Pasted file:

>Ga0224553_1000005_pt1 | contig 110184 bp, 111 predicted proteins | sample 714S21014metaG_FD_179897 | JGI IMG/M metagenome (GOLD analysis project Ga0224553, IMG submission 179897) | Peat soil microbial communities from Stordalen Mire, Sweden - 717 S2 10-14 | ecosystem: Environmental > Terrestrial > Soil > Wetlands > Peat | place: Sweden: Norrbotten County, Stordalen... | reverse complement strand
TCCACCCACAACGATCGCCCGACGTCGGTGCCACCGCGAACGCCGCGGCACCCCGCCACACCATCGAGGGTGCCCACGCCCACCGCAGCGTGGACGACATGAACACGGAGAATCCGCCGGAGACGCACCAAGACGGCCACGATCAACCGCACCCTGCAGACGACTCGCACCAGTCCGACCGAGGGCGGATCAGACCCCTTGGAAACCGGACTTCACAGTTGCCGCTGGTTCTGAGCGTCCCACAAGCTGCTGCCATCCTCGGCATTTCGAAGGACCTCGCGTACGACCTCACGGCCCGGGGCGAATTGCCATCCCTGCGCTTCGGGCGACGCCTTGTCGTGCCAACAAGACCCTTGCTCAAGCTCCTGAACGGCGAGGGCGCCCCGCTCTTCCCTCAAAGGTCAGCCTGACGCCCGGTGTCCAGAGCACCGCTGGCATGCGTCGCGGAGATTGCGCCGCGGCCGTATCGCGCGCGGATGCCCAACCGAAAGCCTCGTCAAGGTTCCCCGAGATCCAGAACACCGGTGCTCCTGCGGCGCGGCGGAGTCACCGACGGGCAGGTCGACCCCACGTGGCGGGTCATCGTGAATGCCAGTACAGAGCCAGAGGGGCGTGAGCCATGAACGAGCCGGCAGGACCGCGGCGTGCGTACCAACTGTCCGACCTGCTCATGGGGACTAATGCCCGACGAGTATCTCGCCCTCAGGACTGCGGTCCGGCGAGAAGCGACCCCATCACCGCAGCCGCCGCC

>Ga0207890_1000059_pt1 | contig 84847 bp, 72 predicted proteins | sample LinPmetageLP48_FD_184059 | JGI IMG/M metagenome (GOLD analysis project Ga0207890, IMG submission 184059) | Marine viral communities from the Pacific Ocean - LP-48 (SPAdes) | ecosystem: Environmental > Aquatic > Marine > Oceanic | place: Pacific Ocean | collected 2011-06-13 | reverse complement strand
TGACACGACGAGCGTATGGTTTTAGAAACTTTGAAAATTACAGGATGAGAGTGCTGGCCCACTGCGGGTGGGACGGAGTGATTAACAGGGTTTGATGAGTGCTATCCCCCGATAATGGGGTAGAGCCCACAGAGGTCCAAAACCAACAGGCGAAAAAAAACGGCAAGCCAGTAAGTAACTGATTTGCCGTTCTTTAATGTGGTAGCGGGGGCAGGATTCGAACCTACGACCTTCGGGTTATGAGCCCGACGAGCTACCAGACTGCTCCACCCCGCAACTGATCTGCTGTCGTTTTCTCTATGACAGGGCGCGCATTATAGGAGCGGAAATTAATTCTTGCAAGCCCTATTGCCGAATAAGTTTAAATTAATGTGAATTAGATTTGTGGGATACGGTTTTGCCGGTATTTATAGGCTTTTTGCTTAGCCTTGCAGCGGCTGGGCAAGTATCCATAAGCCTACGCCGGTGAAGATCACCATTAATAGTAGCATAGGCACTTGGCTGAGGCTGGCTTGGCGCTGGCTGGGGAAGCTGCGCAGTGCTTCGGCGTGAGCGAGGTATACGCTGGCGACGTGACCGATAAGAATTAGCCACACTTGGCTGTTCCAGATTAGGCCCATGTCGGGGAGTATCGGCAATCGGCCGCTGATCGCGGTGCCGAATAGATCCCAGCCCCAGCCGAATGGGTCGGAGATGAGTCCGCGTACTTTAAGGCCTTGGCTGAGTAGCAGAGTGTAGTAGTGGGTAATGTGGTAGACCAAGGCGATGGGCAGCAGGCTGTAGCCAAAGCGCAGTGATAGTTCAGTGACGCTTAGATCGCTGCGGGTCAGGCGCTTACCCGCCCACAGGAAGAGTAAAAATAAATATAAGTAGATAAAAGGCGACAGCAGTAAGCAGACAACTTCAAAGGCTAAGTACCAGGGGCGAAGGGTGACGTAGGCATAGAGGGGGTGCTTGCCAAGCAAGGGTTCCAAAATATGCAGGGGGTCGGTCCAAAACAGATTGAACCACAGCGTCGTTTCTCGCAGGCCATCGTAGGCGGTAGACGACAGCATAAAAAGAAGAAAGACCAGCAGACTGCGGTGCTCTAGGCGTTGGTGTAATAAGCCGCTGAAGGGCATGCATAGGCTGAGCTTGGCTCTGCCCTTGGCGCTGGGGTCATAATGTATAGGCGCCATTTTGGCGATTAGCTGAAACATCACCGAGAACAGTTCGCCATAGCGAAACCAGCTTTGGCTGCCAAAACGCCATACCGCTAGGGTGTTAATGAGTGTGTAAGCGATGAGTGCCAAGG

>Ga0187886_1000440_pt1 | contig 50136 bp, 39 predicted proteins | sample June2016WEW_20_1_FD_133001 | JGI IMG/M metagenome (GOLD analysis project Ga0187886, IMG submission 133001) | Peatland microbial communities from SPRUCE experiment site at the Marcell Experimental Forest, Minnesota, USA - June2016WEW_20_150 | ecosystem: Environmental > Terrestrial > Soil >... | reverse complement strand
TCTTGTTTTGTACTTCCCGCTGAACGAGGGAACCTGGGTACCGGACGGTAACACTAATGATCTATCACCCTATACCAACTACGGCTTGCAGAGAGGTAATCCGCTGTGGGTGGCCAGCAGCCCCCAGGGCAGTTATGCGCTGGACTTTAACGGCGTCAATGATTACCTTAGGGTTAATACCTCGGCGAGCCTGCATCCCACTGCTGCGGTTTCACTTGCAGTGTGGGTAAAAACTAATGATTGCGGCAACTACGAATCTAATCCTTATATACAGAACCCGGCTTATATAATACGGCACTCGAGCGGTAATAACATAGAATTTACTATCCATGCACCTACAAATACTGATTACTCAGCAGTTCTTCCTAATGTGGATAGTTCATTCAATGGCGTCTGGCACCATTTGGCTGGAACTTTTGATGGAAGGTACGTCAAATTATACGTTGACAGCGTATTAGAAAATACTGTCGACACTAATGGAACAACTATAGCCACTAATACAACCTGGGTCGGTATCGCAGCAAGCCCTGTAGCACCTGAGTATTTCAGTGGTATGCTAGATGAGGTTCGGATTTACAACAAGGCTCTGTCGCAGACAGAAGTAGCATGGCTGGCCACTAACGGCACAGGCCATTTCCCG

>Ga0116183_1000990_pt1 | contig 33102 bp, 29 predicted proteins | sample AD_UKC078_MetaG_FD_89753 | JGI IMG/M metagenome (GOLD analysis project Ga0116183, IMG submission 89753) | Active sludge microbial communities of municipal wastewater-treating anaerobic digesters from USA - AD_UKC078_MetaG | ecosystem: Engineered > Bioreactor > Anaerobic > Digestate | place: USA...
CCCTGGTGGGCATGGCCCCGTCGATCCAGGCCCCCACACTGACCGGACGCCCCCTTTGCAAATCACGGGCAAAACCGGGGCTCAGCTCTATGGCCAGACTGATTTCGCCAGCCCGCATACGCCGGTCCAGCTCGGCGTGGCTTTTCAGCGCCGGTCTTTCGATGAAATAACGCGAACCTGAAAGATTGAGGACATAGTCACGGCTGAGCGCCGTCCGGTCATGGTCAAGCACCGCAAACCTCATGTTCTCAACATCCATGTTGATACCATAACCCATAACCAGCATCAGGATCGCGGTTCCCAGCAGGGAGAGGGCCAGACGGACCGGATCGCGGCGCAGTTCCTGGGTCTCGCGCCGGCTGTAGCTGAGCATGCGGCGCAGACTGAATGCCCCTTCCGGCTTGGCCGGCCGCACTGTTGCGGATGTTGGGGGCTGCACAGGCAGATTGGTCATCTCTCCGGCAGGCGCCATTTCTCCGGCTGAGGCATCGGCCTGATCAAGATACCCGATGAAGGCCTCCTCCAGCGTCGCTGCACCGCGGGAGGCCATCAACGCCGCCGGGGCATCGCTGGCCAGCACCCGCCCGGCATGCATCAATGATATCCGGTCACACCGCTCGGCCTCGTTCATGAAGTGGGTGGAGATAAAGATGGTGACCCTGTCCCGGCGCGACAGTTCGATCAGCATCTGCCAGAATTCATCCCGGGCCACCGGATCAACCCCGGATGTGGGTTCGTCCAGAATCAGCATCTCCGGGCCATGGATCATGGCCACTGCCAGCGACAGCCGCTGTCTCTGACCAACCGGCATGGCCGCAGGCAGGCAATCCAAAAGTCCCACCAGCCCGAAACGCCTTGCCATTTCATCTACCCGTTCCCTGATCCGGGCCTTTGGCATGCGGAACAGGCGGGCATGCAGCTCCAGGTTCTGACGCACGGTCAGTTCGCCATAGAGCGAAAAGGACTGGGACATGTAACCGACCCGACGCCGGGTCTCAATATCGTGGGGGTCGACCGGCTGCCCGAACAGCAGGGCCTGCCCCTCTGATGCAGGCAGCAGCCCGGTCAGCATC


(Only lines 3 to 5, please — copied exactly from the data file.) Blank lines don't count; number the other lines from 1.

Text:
>Ga0207890_1000059_pt1 | contig 84847 bp, 72 predicted proteins | sample LinPmetageLP48_FD_184059 | JGI IMG/M metagenome (GOLD analysis project Ga0207890, IMG submission 184059) | Marine viral communities from the Pacific Ocean - LP-48 (SPAdes) | ecosystem: Environmental > Aquatic > Marine > Oceanic | place: Pacific Ocean | collected 2011-06-13 | reverse complement strand
TGACACGACGAGCGTATGGTTTTAGAAACTTTGAAAATTACAGGATGAGAGTGCTGGCCCACTGCGGGTGGGACGGAGTGATTAACAGGGTTTGATGAGTGCTATCCCCCGATAATGGGGTAGAGCCCACAGAGGTCCAAAACCAACAGGCGAAAAAAAACGGCAAGCCAGTAAGTAACTGATTTGCCGTTCTTTAATGTGGTAGCGGGGGCAGGATTCGAACCTACGACCTTCGGGTTATGAGCCCGACGAGCTACCAGACTGCTCCACCCCGCAACTGATCTGCTGTCGTTTTCTCTATGACAGGGCGCGCATTATAGGAGCGGAAATTAATTCTTGCAAGCCCTATTGCCGAATAAGTTTAAATTAATGTGAATTAGATTTGTGGGATACGGTTTTGCCGGTATTTATAGGCTTTTTGCTTAGCCTTGCAGCGGCTGGGCAAGTATCCATAAGCCTACGCCGGTGAAGATCACCATTAATAGTAGCATAGGCACTTGGCTGAGGCTGGCTTGGCGCTGGCTGGGGAAGCTGCGCAGTGCTTCGGCGTGAGCGAGGTATACGCTGGCGACGTGACCGATAAGAATTAGCCACACTTGGCTGTTCCAGATTAGGCCCATGTCGGGGAGTATCGGCAATCGGCCGCTGATCGCGGTGCCGAATAGATCCCAGCCCCAGCCGAATGGGTCGGAGATGAGTCCGCGTACTTTAAGGCCTTGGCTGAGTAGCAGAGTGTAGTAGTGGGTAATGTGGTAGACCAAGGCGATGGGCAGCAGGCTGTAGCCAAAGCGCAGTGATAGTTCAGTGACGCTTAGATCGCTGCGGGTCAGGCGCTTACCCGCCCACAGGAAGAGTAAAAATAAATATAAGTAGATAAAAGGCGACAGCAGTAAGCAGACAACTTCAAAGGCTAAGTACCAGGGGCGAAGGGTGACGTAGGCATAGAGGGGGTGCTTGCCAAGCAAGGGTTCCAAAATATGCAGGGGGTCGGTCCAAAACAGATTGAACCACAGCGTCGTTTCTCGCAGGCCATCGTAGGCGGTAGACGACAGCATAAAAAGAAGAAAGACCAGCAGACTGCGGTGCTCTAGGCGTTGGTGTAATAAGCCGCTGAAGGGCATGCATAGGCTGAGCTTGGCTCTGCCCTTGGCGCTGGGGTCATAATGTATAGGCGCCATTTTGGCGATTAGCTGAAACATCACCGAGAACAGTTCGCCATAGCGAAACCAGCTTTGGCTGCCAAAACGCCATACCGCTAGGGTGTTAATGAGTGTGTAAGCGATGAGTGCCAAGG

>Ga0187886_1000440_pt1 | contig 50136 bp, 39 predicted proteins | sample June2016WEW_20_1_FD_133001 | JGI IMG/M metagenome (GOLD analysis project Ga0187886, IMG submission 133001) | Peatland microbial communities from SPRUCE experiment site at the Marcell Experimental Forest, Minnesota, USA - June2016WEW_20_150 | ecosystem: Environmental > Terrestrial > Soil >... | reverse complement strand